The Daniel Boulud Restaurant David Chang Worked At Before Opening Momofuku

As one of America's most successful restaurateurs, chef David Chang's Momofuku has grown into an empire. But before helming his own restaurant group, the Michelin-starred chef cut his culinary teeth in many notable kitchens across New York in the early 2000s, including one by culinary legend Daniel Boulud. Before opening his first restaurant Momofuku Noodle Bar, Chang worked at Café Boulud in New York City's Upper East Side.

After a stint in Japan as a ramen apprentice, Chang returned to the city and worked at the Café Boulud under Andrew Carmellini, who, at the time, many said was in charge of the best run kitchen in America. Working at Café Boulud was tough — Chang worked 15-hour shifts, sometimes seven days a week. 

In his memoir "Eat a Peach," the James Beard award-winner recalls that not only were the hours brutal at the three-star restaurant but so were the intricacies that went into the dishes. Chang's station doled out oysters, canapés, a constantly changing amuse bouche, tuna carpaccio deemed "the most illogically labor-intensive dish" he's ever made, and a terrine crafted with "interlaced layers of smoked foie, potato, and apricot" that was both a "gorgeous presentation, as well as a significant pain in the a**."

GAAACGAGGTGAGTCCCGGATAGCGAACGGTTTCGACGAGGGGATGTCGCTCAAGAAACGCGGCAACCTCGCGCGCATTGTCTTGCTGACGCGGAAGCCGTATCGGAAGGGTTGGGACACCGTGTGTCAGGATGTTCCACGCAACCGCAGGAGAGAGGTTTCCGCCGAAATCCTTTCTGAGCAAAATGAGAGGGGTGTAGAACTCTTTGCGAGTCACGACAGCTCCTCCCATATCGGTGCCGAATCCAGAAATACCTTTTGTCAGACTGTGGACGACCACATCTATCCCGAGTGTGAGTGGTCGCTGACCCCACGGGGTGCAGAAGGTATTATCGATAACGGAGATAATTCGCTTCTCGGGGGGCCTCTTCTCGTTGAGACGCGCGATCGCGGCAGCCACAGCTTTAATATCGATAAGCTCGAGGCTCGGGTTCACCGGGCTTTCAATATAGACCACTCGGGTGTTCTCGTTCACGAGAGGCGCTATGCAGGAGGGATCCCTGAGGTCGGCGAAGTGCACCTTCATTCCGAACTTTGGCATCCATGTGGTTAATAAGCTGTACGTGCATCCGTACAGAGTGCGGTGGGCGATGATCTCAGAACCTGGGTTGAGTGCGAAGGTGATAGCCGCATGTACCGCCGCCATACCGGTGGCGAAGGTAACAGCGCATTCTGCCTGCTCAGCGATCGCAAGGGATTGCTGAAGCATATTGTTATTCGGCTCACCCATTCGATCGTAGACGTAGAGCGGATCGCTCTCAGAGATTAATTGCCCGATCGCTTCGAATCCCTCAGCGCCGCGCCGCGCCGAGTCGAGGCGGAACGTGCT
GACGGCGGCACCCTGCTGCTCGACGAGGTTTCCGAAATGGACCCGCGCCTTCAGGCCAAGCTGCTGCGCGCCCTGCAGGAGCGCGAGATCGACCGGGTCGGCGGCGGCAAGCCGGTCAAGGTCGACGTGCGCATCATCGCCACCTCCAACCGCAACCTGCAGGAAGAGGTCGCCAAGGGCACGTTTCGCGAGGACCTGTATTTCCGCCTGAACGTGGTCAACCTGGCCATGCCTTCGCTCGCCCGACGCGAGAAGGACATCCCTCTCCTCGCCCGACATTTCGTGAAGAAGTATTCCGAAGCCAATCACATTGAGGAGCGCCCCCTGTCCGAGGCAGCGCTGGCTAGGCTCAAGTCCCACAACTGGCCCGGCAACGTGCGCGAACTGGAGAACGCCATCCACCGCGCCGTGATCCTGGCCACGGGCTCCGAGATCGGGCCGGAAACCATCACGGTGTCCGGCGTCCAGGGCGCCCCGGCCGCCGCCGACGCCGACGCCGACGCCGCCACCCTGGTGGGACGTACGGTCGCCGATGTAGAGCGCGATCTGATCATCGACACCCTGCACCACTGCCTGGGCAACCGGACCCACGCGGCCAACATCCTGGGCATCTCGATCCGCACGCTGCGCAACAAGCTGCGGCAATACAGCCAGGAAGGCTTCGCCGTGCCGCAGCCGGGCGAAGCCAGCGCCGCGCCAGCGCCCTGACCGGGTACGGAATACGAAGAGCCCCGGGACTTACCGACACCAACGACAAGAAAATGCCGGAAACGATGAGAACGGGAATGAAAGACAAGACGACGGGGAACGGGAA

Chang's realization in the trenches of Café Boulud

Willpower was key for survival at Café Boulud, according to Chang. However, the restaurant's difficult environment — coupled with trouble in his family's business and his mother's cancer diagnosis — took a toll on Chang's mental health and led to his departure six months early. Chang told The New Yorker that while saucing plates, his hands would shake, and here he had the realization: "Why can't I cook something simple?" All Chang wanted to do was cook noodles.

With that epiphany in tow, the chef opened Momofuku Noodle Bar in 2004. Before it was a success, the restaurant struggled in its early days. Chang credits cooks from various NYC establishments including Café Boulud for visiting the noodle bar after work, chowing down on their pork buns, and keeping business afloat. Chef Boulud himself would send his dinner guests to Chang's restaurant for lunch. Today, Chang's Momofuku group has expanded to locations across the country and even introduced a brand of products aimed at home cooks. 

During the pandemic, Boulud closed his eponymous café. However, if you want a taste of the famed restaurant where Chang once cooked, Café Boulud is set to reopen in the Upper East Side of New York at the end of 2023.